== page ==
AMISOM: Charting a new course for African Union peace missions

Lasting peace in Somalia remains elusive. Since the collapse of the Siyad Barre government in 1991, Somalia has been the site of both failed interventions and policies of neglect. In 2007, the entry of the African Union Mission in Somalia (AMISOM) promised a new opportunity to: 1) reduce the threats posed by al-Shabaab; and 2) create an enabling environment in which to consolidate state institutions and promote dialogue and reconciliation among the protagonists. However, the profound obstacles that have bogged down every previous mission remain – AMISOM operates in a fluid political landscape marked by the absence of stable political agreement amongst the main parties to the conflict. The Federal Government of Somalia (FGS) is still new and fragile, and disputes within the Somali polity continue to vex state-building and stabilisation efforts. At the same time, terrorist and insurgent groups including (but not limited to) al-Shabaab have proved pernicious, resolute, and adaptable in their efforts to undermine any progress toward the FGS’s consolidation.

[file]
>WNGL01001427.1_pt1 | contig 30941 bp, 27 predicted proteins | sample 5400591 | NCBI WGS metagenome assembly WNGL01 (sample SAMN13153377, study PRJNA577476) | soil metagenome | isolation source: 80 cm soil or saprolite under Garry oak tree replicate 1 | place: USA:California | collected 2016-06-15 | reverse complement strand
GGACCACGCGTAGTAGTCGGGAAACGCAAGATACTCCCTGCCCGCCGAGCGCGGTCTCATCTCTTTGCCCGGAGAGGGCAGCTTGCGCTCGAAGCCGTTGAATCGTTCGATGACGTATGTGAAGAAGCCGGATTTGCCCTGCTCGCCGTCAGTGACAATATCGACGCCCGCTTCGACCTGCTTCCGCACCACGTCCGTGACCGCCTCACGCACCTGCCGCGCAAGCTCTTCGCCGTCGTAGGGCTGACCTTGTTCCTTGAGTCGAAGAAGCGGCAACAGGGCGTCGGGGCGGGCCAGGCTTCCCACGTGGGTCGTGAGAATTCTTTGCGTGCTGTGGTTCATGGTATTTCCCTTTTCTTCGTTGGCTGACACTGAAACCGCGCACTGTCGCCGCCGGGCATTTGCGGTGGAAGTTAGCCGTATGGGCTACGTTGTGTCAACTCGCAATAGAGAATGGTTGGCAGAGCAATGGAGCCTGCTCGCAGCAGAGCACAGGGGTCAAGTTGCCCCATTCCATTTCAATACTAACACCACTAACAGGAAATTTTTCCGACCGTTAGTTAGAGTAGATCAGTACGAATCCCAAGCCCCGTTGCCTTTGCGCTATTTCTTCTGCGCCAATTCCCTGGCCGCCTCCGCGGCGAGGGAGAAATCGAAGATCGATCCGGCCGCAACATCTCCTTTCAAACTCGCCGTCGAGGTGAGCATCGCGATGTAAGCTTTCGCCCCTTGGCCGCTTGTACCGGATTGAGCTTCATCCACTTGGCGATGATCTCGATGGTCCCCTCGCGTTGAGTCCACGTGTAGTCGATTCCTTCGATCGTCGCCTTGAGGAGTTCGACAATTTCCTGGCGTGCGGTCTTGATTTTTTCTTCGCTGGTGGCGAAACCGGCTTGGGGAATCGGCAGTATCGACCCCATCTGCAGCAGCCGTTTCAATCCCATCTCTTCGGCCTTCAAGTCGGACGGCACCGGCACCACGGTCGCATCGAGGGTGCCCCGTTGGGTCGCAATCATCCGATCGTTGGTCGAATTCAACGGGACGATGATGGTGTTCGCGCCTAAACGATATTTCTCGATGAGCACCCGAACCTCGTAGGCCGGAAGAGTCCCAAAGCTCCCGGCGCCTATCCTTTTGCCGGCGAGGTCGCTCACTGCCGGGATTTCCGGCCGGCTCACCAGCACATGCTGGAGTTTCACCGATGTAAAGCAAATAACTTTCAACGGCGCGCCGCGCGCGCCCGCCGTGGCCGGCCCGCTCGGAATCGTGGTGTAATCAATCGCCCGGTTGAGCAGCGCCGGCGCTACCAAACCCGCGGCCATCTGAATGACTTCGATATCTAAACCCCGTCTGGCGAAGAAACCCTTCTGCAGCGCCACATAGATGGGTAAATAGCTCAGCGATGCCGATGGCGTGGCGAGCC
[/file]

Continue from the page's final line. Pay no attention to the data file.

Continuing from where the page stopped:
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Good things don’t come to an end. They spread….

Therefore, in looking at the locations where hijack-ransom piracy could spread, one of the key markers is the existence of actors who have network connections to Somalia’s pirate groups. These actors are the ones that Somali pirates interact with most frequently and are positioned to receive the tacit knowledge necessary to adopt Somali hijack-ransom piracy. There are two likely networks through which Somali piracy might diffuse: the Somali Diaspora and Al-Qaeda linked groups. The Somali Diaspora is global, though it has concentrations in East Africa, Europe and the U.S. There is anecdotal evidence of connections between Al-Qaeda (and affiliates) and Somali pirates, and there is certainly enough circumstantial evidence to assume that information passes between the groups. Additionally, the areas of southern Somalia under Al-Shabaab control represent the largest area “held” by an Al-Qaeda affiliated group, and have attracted a host of international militants.

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